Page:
Greater Philadelphia Assoc of Health Underwriters-- GPAHU

Health Underwriters are the real sales force for insurance carriers across the nation. One of their largest membership organizations is here in Philadelphia--the Greater Philadelphia Assoc of Health Underwriters. I had the privilege of giving the plenary address to their entire 500 strong membership on Thursday, October 7th. I was asked to "sort out" health reform for them and to render my opinion about its implications in our marketplace. Well,no easy task for sure!!I told them my best understanding of the ACA is this---NO OUTCOME-NO INCOME---meaning, that we will face unprecedented levels of public accountability for what we do everyday as providers AND that we will come to be paid only after we achieve certain levels of outcome. Hence, No outcome--No income!!! This is a tough message--one filled with uncertainty and the possible erosion of professional autonomy too. Following my remarks, a leadership panel that included persons from Independence Blue Cross, Aetna, Cigna, United and Coventry made brief statements about their role and then we all took questions from a moderator. The insurance industry is clearly challenged by ACA and all of its implications. The carriers are in a watchful waiting mode, thinking about new markets and new opportunities too. GPAHU is an important part of the payment landscsape and the role of the broker under reform is still not clear. One thing IS clear---business as usual is out of the question!! DAVID NASH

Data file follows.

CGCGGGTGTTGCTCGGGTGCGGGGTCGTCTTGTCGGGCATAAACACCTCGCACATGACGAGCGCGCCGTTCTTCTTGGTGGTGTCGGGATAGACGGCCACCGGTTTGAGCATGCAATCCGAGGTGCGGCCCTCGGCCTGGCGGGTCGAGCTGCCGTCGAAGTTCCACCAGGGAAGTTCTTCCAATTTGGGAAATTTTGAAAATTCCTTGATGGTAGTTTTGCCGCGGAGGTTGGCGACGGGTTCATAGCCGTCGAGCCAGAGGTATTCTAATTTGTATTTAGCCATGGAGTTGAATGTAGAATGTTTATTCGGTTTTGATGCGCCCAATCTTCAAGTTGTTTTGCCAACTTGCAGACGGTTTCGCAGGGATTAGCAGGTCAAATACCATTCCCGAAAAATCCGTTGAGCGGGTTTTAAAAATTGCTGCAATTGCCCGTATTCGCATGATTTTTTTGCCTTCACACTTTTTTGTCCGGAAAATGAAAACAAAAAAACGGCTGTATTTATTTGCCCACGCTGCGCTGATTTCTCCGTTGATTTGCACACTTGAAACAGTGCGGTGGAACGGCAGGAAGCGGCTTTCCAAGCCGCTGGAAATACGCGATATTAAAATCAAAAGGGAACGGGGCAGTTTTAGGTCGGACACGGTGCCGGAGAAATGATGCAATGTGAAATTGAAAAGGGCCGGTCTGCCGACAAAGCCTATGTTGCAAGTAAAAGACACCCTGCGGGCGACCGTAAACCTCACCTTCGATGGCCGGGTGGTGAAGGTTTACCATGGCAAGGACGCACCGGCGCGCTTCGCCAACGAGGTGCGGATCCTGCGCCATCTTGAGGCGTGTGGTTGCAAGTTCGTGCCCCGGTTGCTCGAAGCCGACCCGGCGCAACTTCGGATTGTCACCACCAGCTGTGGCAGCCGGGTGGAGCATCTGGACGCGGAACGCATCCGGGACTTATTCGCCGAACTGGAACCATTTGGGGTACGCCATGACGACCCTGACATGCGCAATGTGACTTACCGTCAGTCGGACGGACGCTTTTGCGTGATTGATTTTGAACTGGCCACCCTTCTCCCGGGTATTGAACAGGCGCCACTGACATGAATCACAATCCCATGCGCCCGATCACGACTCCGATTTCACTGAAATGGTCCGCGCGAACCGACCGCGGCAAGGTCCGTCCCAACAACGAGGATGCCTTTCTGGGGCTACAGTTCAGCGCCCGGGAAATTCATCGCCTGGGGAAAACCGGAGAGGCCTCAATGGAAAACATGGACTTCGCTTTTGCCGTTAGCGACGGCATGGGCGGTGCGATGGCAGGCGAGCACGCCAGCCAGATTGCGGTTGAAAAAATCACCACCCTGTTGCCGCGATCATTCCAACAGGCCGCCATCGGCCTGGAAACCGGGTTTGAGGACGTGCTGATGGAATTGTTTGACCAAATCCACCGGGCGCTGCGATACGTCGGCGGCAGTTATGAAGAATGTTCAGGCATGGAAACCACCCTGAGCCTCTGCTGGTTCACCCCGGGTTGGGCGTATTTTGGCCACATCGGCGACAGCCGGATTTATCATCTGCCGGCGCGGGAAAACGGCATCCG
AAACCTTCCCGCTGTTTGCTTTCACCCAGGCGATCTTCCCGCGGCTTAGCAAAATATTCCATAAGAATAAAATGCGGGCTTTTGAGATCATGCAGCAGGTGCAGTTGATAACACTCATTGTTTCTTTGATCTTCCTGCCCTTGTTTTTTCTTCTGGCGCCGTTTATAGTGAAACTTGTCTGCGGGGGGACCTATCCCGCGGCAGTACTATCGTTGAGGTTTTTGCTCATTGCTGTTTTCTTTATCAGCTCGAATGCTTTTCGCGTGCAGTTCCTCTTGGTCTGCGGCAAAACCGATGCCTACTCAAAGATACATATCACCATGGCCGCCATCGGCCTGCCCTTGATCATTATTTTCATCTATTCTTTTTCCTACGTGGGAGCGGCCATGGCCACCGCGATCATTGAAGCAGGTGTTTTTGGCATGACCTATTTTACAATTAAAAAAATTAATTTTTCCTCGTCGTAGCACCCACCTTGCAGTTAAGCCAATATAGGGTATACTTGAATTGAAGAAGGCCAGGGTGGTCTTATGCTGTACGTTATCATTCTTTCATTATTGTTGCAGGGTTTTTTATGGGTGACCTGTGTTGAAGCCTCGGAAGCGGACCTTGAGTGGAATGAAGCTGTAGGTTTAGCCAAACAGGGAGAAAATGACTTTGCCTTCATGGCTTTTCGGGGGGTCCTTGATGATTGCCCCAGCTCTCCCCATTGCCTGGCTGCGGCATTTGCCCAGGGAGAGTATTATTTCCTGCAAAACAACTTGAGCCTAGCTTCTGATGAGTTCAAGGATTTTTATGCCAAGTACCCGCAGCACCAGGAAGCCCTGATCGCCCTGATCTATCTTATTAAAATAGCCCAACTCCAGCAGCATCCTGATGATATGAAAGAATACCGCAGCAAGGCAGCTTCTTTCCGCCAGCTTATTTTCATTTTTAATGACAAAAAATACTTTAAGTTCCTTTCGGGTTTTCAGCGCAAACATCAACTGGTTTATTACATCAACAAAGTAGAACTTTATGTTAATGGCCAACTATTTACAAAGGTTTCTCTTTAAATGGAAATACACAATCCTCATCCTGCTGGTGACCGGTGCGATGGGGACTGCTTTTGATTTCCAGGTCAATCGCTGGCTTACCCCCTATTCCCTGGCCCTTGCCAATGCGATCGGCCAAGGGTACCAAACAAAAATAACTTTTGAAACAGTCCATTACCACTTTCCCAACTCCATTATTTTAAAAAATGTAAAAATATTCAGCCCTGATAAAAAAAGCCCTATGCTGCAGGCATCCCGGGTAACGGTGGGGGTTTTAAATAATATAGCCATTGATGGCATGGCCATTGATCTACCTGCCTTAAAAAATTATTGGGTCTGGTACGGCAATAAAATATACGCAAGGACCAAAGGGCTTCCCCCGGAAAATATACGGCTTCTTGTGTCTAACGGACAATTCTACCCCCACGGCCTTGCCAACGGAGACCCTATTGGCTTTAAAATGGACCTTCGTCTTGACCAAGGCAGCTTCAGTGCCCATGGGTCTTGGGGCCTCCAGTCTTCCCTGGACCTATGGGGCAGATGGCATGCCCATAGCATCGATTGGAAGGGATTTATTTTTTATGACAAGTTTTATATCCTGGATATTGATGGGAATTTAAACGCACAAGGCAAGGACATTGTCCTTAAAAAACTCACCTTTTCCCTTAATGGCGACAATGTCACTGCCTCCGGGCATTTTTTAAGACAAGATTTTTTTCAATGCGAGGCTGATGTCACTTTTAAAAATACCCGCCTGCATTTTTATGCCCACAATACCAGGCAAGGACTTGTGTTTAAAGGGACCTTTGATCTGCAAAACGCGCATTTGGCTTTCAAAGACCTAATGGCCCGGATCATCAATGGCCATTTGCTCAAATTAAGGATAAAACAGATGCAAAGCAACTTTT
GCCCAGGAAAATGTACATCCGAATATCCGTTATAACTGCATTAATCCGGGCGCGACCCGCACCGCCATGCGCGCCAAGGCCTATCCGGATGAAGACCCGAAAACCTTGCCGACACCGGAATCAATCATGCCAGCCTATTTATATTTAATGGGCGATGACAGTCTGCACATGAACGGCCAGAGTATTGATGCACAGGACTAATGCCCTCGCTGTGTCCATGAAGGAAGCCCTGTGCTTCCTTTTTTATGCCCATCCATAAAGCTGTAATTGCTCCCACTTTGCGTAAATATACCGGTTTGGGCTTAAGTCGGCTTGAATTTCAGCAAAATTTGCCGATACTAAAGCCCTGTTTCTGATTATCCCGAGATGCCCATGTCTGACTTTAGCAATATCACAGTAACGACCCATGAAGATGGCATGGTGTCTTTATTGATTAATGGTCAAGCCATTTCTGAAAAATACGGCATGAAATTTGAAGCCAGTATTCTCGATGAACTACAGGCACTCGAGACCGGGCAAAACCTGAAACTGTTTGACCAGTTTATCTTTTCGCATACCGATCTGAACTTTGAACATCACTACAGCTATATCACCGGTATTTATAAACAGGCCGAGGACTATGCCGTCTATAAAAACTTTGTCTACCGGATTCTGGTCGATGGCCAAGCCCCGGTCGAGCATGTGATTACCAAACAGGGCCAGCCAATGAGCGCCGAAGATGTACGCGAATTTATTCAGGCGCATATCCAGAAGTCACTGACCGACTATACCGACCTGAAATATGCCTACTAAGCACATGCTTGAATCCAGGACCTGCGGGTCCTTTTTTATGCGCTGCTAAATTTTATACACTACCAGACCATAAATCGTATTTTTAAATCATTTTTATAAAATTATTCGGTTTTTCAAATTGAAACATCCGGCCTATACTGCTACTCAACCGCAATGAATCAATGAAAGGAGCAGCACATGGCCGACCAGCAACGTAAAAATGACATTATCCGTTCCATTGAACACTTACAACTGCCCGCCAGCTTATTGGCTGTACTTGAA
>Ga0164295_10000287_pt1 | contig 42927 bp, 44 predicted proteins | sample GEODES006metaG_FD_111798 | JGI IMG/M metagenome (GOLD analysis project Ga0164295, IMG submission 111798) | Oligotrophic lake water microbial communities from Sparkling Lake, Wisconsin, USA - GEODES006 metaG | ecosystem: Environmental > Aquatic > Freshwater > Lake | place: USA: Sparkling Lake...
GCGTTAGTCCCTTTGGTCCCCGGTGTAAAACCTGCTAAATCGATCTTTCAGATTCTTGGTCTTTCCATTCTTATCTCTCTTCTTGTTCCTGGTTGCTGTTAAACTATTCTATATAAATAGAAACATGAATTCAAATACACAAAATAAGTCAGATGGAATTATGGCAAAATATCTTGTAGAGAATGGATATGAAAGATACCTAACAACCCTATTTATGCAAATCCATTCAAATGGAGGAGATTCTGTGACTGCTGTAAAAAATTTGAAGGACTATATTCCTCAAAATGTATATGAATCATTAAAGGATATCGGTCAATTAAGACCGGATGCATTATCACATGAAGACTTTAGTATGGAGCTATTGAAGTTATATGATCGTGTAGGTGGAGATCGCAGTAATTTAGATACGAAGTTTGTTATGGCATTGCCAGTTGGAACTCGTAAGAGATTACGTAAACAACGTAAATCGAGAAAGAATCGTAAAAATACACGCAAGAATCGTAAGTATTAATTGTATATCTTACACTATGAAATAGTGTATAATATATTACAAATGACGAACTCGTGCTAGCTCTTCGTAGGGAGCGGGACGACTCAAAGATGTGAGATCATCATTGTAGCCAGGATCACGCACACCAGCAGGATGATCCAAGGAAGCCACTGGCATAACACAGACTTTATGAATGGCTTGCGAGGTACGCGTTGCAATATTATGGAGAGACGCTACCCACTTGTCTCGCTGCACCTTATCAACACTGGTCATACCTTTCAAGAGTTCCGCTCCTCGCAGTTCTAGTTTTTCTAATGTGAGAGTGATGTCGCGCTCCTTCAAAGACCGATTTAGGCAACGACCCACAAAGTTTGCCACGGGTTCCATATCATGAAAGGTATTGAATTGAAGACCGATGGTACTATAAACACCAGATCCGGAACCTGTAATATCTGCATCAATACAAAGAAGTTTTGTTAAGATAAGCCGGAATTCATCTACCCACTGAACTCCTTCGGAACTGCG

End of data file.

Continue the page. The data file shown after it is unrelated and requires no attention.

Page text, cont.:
Thursday, October 7, 2010

Healthy Hair on Youtube: Rusticbeauty

Rusticbeauty is one of my FAVORITE youtube hair ladies, and I've been following her since my early natural days.  She's achieved long, healthy natural via twisting and certainly has a hair care routine that works well for her.  In her earlier videos, she was big on using shea butter, Infusium 23, Organix, and coconut oil.  I share her channel with you for inspiration.

Some Rusticbeauty videos with which to start:
Ten tips for natural hair: video
Hair care regimen - pre-shampoo: video
Hair care regimen - after washing: video
Hair care regimen - after moisturizing: video
Hair care regimen - night-time prep: video

DISCLAIMER: Other people's hair care routine may or may not work for you.  Rather, use the suggested hair care routine as guidance and tweak for your hair.

Coming Soon: Jane Carter Nourish & Shine REVIEW